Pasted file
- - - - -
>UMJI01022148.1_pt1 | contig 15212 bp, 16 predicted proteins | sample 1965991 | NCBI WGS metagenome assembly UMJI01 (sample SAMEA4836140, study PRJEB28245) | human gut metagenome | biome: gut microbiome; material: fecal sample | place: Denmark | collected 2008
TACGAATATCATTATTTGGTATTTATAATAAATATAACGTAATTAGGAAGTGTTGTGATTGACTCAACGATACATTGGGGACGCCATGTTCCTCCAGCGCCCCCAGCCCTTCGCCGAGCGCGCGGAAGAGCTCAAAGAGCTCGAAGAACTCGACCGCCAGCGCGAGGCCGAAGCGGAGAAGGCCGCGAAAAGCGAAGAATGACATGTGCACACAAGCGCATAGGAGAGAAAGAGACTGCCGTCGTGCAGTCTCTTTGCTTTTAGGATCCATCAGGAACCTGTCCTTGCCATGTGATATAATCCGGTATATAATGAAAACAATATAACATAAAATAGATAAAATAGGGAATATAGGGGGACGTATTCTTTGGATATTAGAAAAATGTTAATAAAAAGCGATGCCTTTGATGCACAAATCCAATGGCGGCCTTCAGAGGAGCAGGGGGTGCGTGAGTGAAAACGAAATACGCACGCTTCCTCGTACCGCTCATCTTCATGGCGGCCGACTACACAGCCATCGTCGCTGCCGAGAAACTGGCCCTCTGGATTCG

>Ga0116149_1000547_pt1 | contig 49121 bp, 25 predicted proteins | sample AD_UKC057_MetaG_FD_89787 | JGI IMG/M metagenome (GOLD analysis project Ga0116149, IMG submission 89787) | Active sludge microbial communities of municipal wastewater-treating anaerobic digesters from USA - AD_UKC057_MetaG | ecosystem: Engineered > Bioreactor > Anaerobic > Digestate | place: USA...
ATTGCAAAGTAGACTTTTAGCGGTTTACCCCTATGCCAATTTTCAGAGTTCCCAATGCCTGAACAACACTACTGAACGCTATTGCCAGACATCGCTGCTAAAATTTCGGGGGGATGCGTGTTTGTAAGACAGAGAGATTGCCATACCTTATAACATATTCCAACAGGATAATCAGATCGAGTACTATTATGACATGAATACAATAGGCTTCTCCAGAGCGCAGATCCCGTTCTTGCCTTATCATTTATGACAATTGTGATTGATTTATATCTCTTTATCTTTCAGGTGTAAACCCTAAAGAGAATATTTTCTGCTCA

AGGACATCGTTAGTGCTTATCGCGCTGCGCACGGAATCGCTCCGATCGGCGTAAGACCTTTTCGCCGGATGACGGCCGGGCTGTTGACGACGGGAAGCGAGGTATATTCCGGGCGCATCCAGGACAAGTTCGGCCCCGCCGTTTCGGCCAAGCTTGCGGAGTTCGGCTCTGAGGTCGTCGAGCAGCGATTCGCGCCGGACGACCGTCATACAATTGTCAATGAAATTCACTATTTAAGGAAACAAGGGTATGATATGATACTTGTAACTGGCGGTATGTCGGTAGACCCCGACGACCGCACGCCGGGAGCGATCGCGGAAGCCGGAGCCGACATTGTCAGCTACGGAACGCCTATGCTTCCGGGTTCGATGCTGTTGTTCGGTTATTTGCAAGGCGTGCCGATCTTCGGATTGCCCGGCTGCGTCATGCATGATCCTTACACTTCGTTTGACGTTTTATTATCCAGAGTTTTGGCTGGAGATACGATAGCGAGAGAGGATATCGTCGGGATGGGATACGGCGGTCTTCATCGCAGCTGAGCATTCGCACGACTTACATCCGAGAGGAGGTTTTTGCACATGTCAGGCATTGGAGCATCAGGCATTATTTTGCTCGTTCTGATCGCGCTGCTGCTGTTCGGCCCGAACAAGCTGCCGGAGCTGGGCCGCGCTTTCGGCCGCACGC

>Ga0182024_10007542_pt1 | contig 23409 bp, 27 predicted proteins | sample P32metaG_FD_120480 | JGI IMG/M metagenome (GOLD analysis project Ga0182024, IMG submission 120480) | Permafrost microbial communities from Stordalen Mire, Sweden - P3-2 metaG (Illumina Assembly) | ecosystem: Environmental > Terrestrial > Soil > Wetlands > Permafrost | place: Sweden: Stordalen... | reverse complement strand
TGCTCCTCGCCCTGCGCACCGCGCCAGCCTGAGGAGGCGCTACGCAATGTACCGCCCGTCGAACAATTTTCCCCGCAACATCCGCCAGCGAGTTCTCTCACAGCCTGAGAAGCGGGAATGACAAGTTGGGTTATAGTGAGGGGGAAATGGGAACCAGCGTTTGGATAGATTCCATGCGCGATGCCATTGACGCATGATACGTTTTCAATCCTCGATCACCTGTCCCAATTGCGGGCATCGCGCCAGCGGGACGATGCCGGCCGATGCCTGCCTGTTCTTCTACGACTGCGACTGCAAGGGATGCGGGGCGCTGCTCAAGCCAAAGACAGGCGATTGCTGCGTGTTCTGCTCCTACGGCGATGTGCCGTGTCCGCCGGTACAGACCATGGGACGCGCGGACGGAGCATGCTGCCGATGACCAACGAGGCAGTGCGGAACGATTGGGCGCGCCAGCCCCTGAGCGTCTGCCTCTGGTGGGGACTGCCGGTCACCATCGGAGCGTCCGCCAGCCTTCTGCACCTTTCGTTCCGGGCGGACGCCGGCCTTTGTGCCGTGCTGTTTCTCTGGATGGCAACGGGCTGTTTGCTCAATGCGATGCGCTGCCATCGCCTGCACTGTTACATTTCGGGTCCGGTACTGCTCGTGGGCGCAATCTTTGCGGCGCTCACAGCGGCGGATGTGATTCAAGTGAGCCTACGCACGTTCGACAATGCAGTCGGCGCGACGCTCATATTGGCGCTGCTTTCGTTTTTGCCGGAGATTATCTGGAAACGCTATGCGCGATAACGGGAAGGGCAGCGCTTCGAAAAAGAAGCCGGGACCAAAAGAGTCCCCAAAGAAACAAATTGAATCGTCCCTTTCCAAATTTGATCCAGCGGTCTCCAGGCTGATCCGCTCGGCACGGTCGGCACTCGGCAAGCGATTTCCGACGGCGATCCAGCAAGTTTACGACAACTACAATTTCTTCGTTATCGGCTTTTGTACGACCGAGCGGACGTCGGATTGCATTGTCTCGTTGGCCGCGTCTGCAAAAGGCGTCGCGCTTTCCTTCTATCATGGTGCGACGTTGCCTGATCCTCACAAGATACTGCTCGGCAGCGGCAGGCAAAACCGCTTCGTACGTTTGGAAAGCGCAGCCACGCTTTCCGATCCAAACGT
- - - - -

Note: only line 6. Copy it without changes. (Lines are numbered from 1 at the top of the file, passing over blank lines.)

>Ga0182024_10007542_pt1 | contig 23409 bp, 27 predicted proteins | sample P32metaG_FD_120480 | JGI IMG/M metagenome (GOLD analysis project Ga0182024, IMG submission 120480) | Permafrost microbial communities from Stordalen Mire, Sweden - P3-2 metaG (Illumina Assembly) | ecosystem: Environmental > Terrestrial > Soil > Wetlands > Permafrost | place: Sweden: Stordalen... | reverse complement strand